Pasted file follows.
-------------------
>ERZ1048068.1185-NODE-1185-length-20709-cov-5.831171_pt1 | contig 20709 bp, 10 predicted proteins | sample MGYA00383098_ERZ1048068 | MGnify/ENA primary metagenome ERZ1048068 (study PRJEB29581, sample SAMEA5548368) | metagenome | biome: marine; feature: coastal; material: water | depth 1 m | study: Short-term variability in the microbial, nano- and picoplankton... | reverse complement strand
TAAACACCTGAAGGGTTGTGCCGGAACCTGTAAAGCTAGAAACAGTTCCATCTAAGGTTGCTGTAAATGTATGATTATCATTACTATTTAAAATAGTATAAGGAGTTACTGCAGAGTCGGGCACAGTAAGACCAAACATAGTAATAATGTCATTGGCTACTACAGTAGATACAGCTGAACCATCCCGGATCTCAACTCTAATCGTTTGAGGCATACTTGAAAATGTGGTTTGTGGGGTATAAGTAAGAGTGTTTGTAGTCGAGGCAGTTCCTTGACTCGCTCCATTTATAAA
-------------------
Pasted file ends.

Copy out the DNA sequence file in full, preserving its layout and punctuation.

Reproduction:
>ERZ1048068.1185-NODE-1185-length-20709-cov-5.831171_pt1 | contig 20709 bp, 10 predicted proteins | sample MGYA00383098_ERZ1048068 | MGnify/ENA primary metagenome ERZ1048068 (study PRJEB29581, sample SAMEA5548368) | metagenome | biome: marine; feature: coastal; material: water | depth 1 m | study: Short-term variability in the microbial, nano- and picoplankton... | reverse complement strand
TAAACACCTGAAGGGTTGTGCCGGAACCTGTAAAGCTAGAAACAGTTCCATCTAAGGTTGCTGTAAATGTATGATTATCATTACTATTTAAAATAGTATAAGGAGTTACTGCAGAGTCGGGCACAGTAAGACCAAACATAGTAATAATGTCATTGGCTACTACAGTAGATACAGCTGAACCATCCCGGATCTCAACTCTAATCGTTTGAGGCATACTTGAAAATGTGGTTTGTGGGGTATAAGTAAGAGTGTTTGTAGTCGAGGCAGTTCCTTGACTCGCTCCATTTATAAA